Willie Ray SAMPLE, Appellant, v. The STATE of Texas, Appellee.
A jury convicted appellant, Willie Ray Sample, of escape. The trial court imposed a sentence of twenty years' confinement. In his sole issue, appellant contends the evidence is legally insufficient to support his conviction. Our disposition is based on clearly settled law. Accordingly, we issue this memorandum opinion and affirm. See Tex.R. App P. 47.4.
On November 8, 2005, Houston Police Officers Steven Frank and Steven Carter detained appellant after observing him solicit a ride in violation of the Transportation Code. Appellant informed the officers that he had no form of identification. The officers then frisked appellant and placed him in the back seat of their patrol car while they determined whether to issue a citation or arrest appellant. While appellant was in the back seat of the patrol car, Officer Frank discovered appellant was wanted on open warrants. Therefore, the officers decided to arrest appellant.
With the patrol car door remaining closed, Officer Carter used a remote control to roll down the car window and informed appellant that he was under arrest. Officer Carter instructed appellant to face away from the car door and place his hands behind his back to be handcuffed. Appellant seemingly complied; however, when Officer Carter opened the car door, appellant fled. Officer Carter placed appellant in a headlock, but appellant dragged him approximately 100 feet. Officer Frank attempted to aide Officer Carter, but the two officers were initially unable to subdue appellant. Officer Frank subsequently shocked appellant three times with his stun-gun, after which appellant submitted to police authority.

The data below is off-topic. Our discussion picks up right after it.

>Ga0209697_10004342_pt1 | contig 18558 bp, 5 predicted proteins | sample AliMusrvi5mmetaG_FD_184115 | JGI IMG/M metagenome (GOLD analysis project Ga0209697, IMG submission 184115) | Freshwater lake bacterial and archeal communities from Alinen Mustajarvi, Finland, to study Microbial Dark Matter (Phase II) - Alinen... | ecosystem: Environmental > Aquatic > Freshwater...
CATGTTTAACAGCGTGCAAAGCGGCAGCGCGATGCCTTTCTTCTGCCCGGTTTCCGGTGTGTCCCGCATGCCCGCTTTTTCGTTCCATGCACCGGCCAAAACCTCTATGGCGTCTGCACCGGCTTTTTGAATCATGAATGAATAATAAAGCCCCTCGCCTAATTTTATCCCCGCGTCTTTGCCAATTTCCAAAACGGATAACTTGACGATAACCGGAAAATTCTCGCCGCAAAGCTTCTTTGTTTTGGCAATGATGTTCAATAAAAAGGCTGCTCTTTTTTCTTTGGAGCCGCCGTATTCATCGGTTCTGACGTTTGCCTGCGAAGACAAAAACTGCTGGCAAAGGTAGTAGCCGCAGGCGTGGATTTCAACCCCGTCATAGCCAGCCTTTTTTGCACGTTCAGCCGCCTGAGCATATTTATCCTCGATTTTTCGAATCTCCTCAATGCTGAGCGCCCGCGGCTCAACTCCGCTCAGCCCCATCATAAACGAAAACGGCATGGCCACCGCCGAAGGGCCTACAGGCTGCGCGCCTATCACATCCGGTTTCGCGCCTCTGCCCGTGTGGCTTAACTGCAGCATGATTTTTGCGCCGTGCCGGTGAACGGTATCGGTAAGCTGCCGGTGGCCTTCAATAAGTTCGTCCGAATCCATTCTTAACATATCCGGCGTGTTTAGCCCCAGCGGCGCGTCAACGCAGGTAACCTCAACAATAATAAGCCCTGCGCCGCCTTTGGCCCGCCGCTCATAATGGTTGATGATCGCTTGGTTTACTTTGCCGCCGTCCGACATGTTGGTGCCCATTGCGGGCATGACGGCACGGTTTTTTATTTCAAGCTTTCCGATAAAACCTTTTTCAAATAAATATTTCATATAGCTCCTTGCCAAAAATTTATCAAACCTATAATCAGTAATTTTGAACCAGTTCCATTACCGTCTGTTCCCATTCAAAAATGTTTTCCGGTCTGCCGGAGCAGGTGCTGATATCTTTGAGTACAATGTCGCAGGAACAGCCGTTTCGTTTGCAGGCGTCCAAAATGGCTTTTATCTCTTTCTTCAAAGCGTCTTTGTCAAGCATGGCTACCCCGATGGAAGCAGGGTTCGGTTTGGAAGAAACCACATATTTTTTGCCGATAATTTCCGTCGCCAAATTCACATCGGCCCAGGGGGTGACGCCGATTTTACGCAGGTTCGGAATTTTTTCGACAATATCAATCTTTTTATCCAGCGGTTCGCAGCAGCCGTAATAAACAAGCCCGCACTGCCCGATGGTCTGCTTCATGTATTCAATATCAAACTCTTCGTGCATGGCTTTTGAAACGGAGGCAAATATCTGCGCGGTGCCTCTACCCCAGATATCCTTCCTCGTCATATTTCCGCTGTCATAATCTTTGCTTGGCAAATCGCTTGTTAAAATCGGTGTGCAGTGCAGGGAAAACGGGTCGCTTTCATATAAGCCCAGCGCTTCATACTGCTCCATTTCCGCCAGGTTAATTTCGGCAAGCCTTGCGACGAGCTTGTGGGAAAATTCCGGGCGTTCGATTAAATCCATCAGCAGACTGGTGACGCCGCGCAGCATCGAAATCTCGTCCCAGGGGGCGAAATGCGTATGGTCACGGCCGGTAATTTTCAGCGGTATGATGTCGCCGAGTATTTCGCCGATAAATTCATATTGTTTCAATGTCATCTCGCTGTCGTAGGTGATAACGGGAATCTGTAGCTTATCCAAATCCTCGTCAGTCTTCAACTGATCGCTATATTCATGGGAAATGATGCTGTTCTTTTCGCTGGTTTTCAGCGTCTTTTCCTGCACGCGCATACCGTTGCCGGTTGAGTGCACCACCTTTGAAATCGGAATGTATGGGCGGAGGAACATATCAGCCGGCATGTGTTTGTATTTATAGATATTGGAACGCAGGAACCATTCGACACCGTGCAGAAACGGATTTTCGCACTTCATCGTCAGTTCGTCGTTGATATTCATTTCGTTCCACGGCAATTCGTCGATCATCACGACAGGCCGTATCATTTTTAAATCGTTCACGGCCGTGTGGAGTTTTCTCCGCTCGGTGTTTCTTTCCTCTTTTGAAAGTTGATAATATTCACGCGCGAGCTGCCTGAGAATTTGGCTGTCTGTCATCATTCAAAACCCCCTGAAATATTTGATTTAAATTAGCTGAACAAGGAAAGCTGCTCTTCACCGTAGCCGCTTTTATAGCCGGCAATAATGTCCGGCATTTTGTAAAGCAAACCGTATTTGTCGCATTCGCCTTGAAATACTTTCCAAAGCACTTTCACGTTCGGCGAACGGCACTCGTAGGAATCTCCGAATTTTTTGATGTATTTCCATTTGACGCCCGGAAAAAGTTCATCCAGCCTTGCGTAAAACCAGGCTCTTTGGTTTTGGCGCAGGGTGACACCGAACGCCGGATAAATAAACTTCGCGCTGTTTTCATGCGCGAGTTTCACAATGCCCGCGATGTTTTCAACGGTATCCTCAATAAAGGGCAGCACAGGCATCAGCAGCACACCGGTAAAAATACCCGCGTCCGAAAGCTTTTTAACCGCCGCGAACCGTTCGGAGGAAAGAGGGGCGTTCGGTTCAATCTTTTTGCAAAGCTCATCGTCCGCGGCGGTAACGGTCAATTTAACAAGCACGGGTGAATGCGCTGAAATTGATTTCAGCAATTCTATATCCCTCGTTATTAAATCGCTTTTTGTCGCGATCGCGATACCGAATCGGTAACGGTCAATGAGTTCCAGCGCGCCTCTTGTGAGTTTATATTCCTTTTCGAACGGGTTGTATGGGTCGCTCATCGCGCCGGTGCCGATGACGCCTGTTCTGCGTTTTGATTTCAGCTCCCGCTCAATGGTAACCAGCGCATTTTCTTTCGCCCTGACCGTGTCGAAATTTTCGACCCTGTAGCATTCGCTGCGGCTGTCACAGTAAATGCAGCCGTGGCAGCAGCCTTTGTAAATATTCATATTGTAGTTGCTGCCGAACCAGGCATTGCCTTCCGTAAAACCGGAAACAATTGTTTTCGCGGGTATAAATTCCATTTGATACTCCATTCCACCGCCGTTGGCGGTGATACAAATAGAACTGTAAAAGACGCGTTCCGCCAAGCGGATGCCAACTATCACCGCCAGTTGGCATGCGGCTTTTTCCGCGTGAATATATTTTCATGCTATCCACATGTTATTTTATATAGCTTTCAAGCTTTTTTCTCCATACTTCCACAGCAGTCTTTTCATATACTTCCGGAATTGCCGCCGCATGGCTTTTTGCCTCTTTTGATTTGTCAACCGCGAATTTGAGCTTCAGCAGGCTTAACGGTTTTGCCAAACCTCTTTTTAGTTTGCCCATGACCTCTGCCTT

At trial, Officers Frank and Carter testified for the State. Appellant also testified. The jury convicted appellant of escape. This appeal followed.
In his sole issue, appellant contends the evidence is legally insufficient to support his conviction for escape. Specifically, appellant argues that (1) he was never in “custody” as required under the applicable statute, and (2) even if he were in custody, he never successfully escaped.